Evaluating information for research is just a specialized, advanced form of the same critical thinking skills you already use.
Why is it necessary to critically evaluate information sources?
- No source of information is guaranteed to be trustworthy. You always need to use your own educated judgment, even with scholarly articles from library databases.
- Some sources of information are more trustworthy than others, but it’s hard to tell from appearances.
- Evaluating information using critical thinking will save time and effort by filtering out materials you can’t use.
- Your critical thinking will show up in your writing and you will get better grades.
There are several things to consider when evaluating information sources, so here’s a mnemonic to help you remember them: TRAP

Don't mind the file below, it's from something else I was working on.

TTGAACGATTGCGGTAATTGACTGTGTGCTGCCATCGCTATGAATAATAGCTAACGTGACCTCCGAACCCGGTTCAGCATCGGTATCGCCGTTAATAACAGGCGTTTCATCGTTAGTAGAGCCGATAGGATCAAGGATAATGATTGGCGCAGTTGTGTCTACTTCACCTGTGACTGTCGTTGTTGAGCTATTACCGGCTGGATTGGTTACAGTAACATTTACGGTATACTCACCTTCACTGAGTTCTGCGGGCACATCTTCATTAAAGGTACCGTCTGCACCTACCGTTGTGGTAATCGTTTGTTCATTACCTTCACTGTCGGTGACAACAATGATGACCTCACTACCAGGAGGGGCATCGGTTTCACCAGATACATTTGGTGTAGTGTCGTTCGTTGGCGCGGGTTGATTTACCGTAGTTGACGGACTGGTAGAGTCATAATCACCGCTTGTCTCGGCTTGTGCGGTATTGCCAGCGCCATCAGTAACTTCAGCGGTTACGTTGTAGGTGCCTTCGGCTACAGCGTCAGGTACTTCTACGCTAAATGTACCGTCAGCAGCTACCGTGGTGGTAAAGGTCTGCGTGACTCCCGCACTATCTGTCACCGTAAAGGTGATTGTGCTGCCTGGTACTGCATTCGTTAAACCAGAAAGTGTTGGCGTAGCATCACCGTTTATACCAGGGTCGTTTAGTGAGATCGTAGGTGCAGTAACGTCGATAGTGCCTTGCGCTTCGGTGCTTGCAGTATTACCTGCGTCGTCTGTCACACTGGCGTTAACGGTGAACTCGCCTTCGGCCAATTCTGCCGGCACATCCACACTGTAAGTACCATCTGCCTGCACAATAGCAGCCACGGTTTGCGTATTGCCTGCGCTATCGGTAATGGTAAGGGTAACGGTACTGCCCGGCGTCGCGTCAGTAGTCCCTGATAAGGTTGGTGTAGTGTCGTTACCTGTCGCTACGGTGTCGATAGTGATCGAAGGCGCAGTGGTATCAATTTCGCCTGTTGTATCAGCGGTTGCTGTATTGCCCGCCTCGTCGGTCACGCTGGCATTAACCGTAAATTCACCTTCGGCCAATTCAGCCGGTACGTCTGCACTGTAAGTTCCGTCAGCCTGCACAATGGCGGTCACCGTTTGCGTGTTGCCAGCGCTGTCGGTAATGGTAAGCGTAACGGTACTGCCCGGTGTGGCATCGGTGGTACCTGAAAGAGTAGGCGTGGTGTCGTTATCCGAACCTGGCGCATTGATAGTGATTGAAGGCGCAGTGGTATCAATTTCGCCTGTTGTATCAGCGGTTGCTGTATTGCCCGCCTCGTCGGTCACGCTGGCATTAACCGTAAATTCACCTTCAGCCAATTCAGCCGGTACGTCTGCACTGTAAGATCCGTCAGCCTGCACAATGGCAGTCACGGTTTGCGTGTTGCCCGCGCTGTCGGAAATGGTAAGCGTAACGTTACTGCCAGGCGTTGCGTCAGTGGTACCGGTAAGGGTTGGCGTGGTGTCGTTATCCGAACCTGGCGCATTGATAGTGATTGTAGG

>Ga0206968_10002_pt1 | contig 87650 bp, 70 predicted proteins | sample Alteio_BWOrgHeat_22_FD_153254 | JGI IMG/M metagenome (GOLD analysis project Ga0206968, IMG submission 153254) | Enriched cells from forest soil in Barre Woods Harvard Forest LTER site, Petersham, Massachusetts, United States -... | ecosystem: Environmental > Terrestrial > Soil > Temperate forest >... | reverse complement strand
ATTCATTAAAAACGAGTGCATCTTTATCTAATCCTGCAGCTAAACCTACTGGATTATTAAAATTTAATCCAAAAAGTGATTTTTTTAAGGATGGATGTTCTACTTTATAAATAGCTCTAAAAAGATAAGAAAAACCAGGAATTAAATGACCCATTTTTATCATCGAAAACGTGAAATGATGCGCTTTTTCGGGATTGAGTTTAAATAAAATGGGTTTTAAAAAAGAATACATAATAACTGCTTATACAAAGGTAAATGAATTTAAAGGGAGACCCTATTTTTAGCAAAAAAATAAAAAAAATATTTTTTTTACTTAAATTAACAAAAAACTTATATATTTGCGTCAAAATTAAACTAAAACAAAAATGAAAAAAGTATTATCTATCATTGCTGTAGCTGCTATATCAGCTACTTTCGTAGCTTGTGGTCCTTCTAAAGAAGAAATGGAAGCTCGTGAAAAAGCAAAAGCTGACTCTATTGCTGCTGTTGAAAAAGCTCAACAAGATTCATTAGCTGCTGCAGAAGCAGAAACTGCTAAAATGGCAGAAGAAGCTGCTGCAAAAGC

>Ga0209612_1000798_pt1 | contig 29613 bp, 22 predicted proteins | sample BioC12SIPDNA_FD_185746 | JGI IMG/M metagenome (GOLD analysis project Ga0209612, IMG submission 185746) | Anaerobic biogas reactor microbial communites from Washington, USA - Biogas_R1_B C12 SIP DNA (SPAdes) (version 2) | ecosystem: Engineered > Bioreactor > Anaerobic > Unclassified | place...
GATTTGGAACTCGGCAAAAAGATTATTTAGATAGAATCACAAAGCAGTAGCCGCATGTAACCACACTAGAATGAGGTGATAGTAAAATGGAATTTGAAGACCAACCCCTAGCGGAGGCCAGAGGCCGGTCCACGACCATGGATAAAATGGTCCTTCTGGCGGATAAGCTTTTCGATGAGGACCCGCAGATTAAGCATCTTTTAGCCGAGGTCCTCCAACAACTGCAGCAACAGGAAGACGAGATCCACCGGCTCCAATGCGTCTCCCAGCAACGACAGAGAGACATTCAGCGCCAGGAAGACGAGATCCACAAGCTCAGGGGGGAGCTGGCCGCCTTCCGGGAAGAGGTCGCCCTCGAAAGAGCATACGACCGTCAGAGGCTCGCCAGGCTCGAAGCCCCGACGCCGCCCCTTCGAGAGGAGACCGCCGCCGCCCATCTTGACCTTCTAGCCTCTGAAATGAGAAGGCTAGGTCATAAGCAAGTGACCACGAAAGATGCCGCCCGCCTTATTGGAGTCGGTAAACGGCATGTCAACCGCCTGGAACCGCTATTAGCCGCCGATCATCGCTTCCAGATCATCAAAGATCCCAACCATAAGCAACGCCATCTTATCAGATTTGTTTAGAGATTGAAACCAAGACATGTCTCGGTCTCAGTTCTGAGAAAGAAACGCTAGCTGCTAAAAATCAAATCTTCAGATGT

Perspective (and Purpose)
- How recent and up to date is this information?
- Is the date of the material appropriate to the type of research you’re conducting?
- Can you determine the source of this information?
- Can you tell what research methods were used?
- Is the publication scholarly (peer reviewed?)
- Can you tell who created/published it?
- What are their credentials or qualifications to be writing on this topic?
4. Perspective (and Purpose)
- Is the purpose to inform, entertain or persuade?
- To misinform or manipulate (propaganda)?
- What are potential sources of bias?
- Can you discern an agenda?